A total of 83% of patients were satisfied with their overall experience of GP services - rating them very good or fairly good, the 2019 survey found. This was down slightly on the previous year's figure of 84%.
The findings came as NHS England set out plans to carry out a review of access to general practice, which will 'look at making improvements to pre-bookable and same day GP appointments, reviewing patient feedback on face-to-face and online consultations, delivering greater choice and access to appropriate care for patients'.
More than nine in 10 patients had 'confidence and trust' in the healthcare professional they saw during their last GP practice appointment, the GP patient survey found. Around nine in 10 respondents also said GPs gave them enough time, listened and involved them in decisions about their care.
BMA GP committee chair Dr Richard Vautrey said: 'These high levels of satisfaction are a testament to how hard GPs and their teams are working in practices up and down the country, and come against a backdrop of a rising population and diminishing GP numbers.'
NHS England acting director of primary care Dr Nikita Kanani said: 'Family doctors in England see nearly 1m people every day and this survey shows they appreciate the fantastic job they do alongside other practice staff such as nurses and pharmacists.'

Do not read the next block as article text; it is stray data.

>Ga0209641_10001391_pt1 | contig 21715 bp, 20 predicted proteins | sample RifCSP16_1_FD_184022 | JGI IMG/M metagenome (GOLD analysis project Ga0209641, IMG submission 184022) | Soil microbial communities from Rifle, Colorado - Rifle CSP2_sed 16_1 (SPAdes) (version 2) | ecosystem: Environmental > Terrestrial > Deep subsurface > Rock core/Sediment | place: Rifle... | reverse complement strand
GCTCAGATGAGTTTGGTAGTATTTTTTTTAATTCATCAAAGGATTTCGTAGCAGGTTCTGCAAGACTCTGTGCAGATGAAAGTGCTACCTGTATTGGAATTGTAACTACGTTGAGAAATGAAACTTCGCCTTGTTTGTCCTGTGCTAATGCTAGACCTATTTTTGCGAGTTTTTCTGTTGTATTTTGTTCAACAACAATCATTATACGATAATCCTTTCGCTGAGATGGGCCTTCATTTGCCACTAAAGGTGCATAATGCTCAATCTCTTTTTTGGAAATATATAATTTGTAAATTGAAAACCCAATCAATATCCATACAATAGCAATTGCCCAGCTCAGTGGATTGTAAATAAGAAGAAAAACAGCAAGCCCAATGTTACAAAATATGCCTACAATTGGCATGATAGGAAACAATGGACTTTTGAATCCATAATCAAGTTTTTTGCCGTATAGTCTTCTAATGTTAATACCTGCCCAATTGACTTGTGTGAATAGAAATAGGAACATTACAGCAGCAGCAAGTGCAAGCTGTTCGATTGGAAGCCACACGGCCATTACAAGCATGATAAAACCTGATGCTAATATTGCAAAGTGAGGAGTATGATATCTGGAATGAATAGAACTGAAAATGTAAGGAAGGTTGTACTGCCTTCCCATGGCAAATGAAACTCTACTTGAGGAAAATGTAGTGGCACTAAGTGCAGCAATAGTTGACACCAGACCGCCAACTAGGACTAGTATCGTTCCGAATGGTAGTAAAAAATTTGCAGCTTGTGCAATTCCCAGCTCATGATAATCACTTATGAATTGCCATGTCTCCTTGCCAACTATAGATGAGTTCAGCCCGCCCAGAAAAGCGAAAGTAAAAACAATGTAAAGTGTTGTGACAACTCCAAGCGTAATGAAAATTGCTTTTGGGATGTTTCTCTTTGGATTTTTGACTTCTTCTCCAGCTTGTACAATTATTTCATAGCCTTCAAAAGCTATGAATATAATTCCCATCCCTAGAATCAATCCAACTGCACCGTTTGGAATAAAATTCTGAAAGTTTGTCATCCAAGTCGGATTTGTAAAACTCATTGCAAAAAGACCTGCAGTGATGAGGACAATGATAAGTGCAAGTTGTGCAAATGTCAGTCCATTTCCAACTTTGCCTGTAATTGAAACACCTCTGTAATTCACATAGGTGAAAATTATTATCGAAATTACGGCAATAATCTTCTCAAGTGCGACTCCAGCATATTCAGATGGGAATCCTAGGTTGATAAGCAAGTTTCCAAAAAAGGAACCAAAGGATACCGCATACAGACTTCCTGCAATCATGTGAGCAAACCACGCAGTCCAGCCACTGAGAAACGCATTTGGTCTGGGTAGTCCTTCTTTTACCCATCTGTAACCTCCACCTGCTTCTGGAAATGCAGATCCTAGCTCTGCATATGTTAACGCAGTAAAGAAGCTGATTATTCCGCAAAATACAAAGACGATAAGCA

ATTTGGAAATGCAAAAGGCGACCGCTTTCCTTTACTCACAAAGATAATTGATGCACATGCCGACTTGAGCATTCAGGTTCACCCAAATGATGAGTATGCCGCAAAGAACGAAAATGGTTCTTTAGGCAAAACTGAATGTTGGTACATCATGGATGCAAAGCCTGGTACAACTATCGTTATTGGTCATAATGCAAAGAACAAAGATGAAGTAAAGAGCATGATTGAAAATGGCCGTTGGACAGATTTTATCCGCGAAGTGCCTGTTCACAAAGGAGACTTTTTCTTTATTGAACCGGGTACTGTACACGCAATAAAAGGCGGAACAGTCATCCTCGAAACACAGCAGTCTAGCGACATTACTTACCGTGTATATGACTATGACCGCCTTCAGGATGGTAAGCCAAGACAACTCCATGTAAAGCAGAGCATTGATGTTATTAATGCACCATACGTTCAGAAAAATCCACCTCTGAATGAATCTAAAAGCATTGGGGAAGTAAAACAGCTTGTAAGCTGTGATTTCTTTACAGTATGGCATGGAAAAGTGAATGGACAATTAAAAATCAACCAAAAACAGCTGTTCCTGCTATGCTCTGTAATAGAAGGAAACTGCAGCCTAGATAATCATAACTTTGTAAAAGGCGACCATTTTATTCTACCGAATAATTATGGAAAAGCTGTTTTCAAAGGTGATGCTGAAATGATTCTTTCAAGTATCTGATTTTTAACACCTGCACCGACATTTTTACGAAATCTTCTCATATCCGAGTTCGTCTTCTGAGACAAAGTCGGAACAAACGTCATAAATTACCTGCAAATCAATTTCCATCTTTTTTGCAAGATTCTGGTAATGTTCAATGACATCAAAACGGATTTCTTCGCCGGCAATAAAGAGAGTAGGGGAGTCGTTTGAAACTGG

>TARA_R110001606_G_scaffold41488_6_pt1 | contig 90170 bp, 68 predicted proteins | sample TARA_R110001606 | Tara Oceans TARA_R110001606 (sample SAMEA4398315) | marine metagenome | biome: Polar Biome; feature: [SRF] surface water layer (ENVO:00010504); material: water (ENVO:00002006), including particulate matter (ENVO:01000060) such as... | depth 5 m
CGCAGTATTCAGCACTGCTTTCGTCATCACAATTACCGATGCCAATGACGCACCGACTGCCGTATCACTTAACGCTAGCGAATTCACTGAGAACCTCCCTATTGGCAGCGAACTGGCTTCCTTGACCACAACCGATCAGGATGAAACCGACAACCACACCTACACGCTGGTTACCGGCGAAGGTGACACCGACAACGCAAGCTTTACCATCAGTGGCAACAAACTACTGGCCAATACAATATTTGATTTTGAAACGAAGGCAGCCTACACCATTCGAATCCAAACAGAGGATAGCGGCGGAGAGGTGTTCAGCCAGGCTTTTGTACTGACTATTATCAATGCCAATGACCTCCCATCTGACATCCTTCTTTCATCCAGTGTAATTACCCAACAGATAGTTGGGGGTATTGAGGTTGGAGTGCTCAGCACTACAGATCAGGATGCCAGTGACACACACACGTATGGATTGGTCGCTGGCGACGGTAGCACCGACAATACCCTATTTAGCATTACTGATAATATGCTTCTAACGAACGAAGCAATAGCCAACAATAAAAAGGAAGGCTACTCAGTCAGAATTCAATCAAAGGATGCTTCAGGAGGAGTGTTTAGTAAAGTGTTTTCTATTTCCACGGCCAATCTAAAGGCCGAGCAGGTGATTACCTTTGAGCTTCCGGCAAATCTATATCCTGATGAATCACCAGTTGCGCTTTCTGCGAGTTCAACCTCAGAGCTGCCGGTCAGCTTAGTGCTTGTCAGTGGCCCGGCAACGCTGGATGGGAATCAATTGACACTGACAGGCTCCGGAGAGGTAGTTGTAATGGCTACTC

Around two thirds of respondents to the patient survey said they were satisfied with the GP appointment times available to them, and a similar proportion rated their overall experience of booking a GP appointment as good.
But NHS England pointed out that GPs 'continue to face pressure and increasing demand', and warned that 'some patients were waiting longer than they would have liked to see their GP'.
GPonline revealed this week that of the more than 300m GP appointments delivered by practices in England every year, 211m are delivered within a week of booking.
The survey showed a rise in numbers of patients booking GP appointments online, with 14% of patients now using practice websites to do this.
Dr Kanani highlighted ongoing investment in general practice and primary care, with primary care networks (PCNs) expected to recruit 20,000 staff including physiotherapists and pharmacists to support practices over the coming five years. She said the arrival of new staff would 'free up family doctors to care for the sickest people'.
Dr Vautrey added: 'We recognise that patients are often waiting too long for appointments, and this is equally frustrating for GPs and their teams. With the launch of PCNs, and the introduction of additional practice-based staff, we hope that patients will receive quicker access to the right healthcare professional.'
The GPC chair also welcomed the review of GP access as a chance to improve 'the wellbeing and work satisfaction of those delivering care as well as improving the accessibility and quality of care for our patients'.
More than 770,000 patients responded to the 2019 GP patient survey.